Murdo Fraser (Mid Scotland and Fife) (Con)

Would Christine Grahame accept that the UK Government at the time made strenuous efforts through the United Nations to reach an accommodation, and that it made all sorts of proposals for joint sovereignty over the Falkland Islands, which were rejected by the Argentinian Government?

Christine Grahame

We disagree about that, but I will talk about the press coverage at the time and how the press behaved.

The sinking of the General Belgrano, an ageing Argentinian cruiser, caused the loss of 323 Argentinian lives on 2 May 1982, after it was attacked as it sailed either to or out of the 200-mile exclusion zone. I do not know the ins and outs of what was correct, but the matter is certainly still disputed. There was retaliation two days later, of course, with an attack on HMS Sheffield, which was sunk off the coast of the Falkland Islands, killing 20 men. There was no going back after that.

I recall—before even one British ship had sailed—the increasingly feverish warmongering, which was fuelled, in particular, by a circulation war between The Sun and the Mirror. The Sun had a bloodthirsty stance from the start, which included inviting readers to sponsor Sidewinder missiles and offering free “Sink the Argies” computer games. It never relented. The Sun splashed with the poster front page, “We’ll Smash ‘Em”, printed over pictures of Winston Churchill and a bulldog. Finally, there was the infamous “Gotcha”.

The Sun became increasingly frustrated with politicians who were attempting to negotiate a settlement—I agreed with them—to avoid a “shooting war”, as it was called. At one point, the US Secretary of State, Al Haig, was accused of

“standing in the way of war”

because of his efforts to avoid bloodshed. The paper even urged the Government to reject an offer of peace talks from the Argentine military regime, with the headline “Stick it up your junta”, which became its catchphrase for the war.

Not all the press was like that, of course, but, for good measure, The Sun described the BBC and the “pygmy” Guardian as “traitors in our midst”. The Mirror was a “timorous, whining newspaper”. The Mirror retaliated by saying that The Sun had

“fallen from the gutter into the sewer”.

That language worried me at the time. I was worried about how we were considering the dangers, in particular the dangers that we were putting our troops into in war. Very few politicians have experienced the front line of war, excluding my colleague Keith Brown. Those who speak about it speak very differently of conflict, including at Westminster, and I always listen to them.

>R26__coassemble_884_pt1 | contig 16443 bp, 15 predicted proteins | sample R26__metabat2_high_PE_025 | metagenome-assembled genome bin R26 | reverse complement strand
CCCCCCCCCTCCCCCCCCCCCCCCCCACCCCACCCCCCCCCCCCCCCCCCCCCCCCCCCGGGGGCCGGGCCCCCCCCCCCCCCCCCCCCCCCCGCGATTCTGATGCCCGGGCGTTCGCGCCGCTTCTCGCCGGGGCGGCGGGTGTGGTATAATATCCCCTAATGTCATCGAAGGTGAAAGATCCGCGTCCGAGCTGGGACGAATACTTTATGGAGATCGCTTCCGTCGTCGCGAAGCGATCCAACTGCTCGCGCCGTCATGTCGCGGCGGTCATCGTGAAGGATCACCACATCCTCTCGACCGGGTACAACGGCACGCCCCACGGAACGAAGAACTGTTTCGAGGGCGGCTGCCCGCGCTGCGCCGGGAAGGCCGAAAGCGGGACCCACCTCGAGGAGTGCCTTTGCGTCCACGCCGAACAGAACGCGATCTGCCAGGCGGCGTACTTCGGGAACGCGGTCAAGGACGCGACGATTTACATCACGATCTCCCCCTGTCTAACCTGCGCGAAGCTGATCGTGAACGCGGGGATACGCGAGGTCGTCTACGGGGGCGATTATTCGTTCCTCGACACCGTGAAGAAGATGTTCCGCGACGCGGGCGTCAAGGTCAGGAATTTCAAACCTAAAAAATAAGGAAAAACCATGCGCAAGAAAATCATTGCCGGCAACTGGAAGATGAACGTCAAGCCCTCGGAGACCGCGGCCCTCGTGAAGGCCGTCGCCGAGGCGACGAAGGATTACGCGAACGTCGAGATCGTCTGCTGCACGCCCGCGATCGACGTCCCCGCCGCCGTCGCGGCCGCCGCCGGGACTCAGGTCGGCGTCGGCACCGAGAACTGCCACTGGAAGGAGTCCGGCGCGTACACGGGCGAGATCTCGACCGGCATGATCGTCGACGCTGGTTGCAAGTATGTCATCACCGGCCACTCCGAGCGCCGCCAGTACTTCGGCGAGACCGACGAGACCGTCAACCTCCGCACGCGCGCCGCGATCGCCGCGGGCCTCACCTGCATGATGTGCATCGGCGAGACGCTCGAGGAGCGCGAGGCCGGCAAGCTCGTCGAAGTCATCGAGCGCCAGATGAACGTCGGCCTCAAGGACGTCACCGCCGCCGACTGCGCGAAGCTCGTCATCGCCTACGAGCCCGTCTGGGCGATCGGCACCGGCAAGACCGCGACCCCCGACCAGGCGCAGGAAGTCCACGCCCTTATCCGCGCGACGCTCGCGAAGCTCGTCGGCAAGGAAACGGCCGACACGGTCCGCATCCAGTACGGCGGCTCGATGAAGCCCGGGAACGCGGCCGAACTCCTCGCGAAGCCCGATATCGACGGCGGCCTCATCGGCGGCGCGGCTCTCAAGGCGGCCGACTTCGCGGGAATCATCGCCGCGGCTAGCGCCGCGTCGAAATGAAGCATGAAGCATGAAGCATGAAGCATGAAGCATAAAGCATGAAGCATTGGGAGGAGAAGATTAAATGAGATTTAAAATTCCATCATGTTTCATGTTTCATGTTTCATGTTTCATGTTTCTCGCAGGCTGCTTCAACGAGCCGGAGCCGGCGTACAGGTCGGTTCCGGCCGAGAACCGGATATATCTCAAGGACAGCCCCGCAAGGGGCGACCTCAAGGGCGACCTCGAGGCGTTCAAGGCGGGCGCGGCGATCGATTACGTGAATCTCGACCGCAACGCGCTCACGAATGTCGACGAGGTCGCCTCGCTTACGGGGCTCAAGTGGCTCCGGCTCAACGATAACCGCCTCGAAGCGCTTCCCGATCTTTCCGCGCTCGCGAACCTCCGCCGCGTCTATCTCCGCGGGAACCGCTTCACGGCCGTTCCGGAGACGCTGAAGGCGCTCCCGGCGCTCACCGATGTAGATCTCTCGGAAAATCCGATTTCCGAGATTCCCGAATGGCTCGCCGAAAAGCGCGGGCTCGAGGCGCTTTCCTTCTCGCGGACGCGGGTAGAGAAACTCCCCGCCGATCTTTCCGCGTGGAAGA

Dr Johnson, in seeking to prevent an earlier Falklands conflict, said:

“It is wonderful with what coolness and indifference the greater part of mankind see war commenced. Those that hear of it at a distance, or read of it in books, but have never presented its evils to their minds, consider it as little more than a splendid game”.

I return to the lives lost and damaged. They must not be forgotten—I have not forgotten them—but I have also not forgotten how the loss of those lives might have been prevented, with intelligence and diplomacy being tried first and tested to its limits before putting our armed forces into conflict. Some 1,000 died, and thousands more were injured. We owe it to them and their descendants, and to our armed forces today, to exhaust every diplomatic international avenue before ever resorting to the brutality of war.

13:02  

Murdo Fraser (Mid Scotland and Fife) (Con)

I congratulate Sharon Dowey on securing this debate on what is a very important anniversary. I join her and other members in recognising and remembering the lives lost—the British servicemen who were lost, the civilians lost and the Argentinians who were lost, as many of them were conscript soldiers who had no particular appetite for the conflict but were forced into it by an evil military junta that was trying to divert away from its domestic problems by invading British sovereign territory.

I had the privilege of visiting the Falkland Islands in 2012, on the 30th anniversary of the liberation, along with Keith Brown, and Christina McKelvie was there as well. It was a fascinating and, at times, a very moving visit. I had the great honour of laying a wreath in memory of the cook Brian Easton from Alyth in Perthshire, who had served on HMS Glamorgan and was killed on 12 June 1982 when that ship was hit by an Argentinian missile. He was 24 years old. I know that his former colleagues appreciated that gesture that I was able to perform.

Like other members, I have my own memories of the Falklands conflict. I was sitting my highers at the time—I was 16 years old. Mr Carson is nodding—he is obviously of a similar vintage. Against the backdrop of sitting my highers, I well remember the news reports coming through daily, first about the sailing of the task force and then about the conflict in the Falklands. To this day, names such as Goose Green, San Carlos and Bluff Cove are still resonant in my memory from that time. As it did for many people of my generation, the Falklands conflict had a substantial impact on the formation of my political opinions—not least my view of the leadership of Margaret Thatcher and her Government at that time.